Korea’s funds with portfolios screened through environmental, social and governance criteria have seen their net asset value on the decline, data showed on Feb. 7.
Of over 4,200 funds managed by Korean asset management firms, nine were committed to ethical investing. Their combined won-denominated net asset value fell 22.2 percent to 140.7 billion won (US$125.19 million) in 11 months as of Feb. 1, according to data compiled by market tracker FnGuide.
Four out of the nine funds -- exchange-traded funds and other funds offered to the public -- were non-existent as of February 2018.
Their NAV in February accounted for 0.6 percent of the entire Korean funds.
In general, the nine funds underperformed other publicly offered funds, even considering the impact on stock markets at home and abroad largely due to trade conflicts between the US and China.
According to FnGuide, the NAV of some 900 funds investing in Korean stocks shrank 16.45 percent in a year, while that of some 750 funds that bought offshore stocks dropped 15.77 percent.
None of the nine funds’ NAV gained over the cited period. Funds such as Mirae Asset TIGER MSCI Korea ESG Universal ETF and Mirae Asset TIGER MSCI Korea ESG Leaders ETF lost 41.3 percent and 44.9 percent in NAV, respectively. Some other funds such as KB KBSTAR ESG SRI ETF and Samsung KODEX MSCI Korea ESG Universal ETF took relatively narrower losses, by 3.5 percent and 8.4 percent, respectively.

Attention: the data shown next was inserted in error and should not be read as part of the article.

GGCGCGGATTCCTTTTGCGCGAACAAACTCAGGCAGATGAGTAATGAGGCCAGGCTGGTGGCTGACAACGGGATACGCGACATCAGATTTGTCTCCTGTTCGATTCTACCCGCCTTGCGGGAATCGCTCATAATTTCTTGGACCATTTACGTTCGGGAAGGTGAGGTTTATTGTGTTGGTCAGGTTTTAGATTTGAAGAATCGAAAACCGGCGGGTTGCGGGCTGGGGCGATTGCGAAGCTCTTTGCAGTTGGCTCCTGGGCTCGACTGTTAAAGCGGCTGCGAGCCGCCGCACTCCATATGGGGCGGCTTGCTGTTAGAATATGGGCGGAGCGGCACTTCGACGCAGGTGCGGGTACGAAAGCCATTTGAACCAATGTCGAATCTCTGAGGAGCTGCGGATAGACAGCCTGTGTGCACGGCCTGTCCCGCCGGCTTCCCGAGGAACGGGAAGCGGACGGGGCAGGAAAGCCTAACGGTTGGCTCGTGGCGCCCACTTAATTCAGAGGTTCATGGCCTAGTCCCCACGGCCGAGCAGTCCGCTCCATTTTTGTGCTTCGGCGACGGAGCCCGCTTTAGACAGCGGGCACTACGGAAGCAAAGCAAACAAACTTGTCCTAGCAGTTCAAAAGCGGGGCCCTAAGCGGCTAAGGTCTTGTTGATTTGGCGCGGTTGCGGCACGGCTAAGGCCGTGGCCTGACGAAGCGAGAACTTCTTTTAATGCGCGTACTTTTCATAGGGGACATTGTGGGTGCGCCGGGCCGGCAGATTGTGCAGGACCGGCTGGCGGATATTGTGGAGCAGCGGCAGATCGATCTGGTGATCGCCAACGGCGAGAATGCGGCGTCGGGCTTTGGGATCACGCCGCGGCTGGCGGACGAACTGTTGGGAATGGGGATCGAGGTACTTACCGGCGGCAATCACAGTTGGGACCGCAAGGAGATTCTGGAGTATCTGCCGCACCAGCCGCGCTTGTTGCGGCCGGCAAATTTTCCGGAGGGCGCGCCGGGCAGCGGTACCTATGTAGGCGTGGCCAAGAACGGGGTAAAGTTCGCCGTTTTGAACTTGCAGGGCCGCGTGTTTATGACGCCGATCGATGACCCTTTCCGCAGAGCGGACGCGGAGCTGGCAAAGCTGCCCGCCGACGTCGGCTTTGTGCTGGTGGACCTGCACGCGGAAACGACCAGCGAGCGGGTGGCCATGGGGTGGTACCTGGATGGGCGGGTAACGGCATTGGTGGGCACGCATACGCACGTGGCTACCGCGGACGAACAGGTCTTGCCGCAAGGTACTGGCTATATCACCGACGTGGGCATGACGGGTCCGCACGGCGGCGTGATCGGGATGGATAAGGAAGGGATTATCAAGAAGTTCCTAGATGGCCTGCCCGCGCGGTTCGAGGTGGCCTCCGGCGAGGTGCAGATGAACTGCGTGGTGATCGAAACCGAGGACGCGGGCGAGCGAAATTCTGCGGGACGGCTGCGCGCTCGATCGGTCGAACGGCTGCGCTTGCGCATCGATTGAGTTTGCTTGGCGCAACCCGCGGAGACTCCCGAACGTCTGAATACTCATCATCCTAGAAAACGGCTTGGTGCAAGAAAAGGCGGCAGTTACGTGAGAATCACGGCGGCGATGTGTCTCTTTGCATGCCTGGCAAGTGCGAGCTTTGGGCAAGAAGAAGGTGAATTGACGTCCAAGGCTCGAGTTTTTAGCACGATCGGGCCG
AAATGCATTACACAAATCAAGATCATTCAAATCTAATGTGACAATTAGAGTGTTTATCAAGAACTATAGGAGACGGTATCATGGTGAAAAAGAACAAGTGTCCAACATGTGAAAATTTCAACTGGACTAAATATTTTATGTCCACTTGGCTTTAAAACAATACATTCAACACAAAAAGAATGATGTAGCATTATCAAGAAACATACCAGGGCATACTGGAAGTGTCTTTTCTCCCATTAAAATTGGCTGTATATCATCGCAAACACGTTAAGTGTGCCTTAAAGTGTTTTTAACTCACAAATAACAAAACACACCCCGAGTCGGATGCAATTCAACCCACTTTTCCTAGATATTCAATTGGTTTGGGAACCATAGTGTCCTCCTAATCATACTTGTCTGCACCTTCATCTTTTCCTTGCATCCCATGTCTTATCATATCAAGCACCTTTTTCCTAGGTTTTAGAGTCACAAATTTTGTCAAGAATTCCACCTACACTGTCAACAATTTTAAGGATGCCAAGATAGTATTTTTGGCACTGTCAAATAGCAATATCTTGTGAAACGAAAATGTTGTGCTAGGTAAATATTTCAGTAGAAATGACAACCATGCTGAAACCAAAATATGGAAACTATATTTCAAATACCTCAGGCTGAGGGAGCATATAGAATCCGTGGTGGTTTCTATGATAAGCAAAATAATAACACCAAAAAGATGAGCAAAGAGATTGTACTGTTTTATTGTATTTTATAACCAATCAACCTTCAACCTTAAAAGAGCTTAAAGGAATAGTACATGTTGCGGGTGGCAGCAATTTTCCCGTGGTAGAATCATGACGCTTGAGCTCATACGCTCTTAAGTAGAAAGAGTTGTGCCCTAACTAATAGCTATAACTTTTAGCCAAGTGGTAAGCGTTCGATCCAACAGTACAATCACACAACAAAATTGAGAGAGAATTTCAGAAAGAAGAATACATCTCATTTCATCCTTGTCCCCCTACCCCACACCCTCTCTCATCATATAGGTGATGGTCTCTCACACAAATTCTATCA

Of the nine, Mirae Asset Global Investments managed four, while KB Asset Management managed two. Others were operated by Hi, Samsung and Hanwha, respectively. These publicly offered funds tracked indexes by providers such as MSCI, Korea Exchange and WiseFn.
This comes amid a surfacing move in Korea in tandem with global trend to encourage socially responsible investments through which investors take non-financial factors into account.
KRX Chairman Jung Ji-won said in December last year the bourse operator plans to strengthen listed companies disclosure of information related to environmental and social responsibilities, develop more ESG indexes and list more green bonds.
While there are other culprits behind ESG funds’ underperformance, imposing a stronger set of standards of disclosure on listed company, large and small, could be a breakthrough for index-tracking ESG funds, industry watchers said.
“ESG indexes have heavily relied on large-cap shares, because small-cap firms lack disclosed information related to ESG criteria, so their performance cannot be adequately evaluated,” a source from an index provider told The Investor on condition of anonymity.
By Son Ji-hyoung (firstname.lastname@example.org)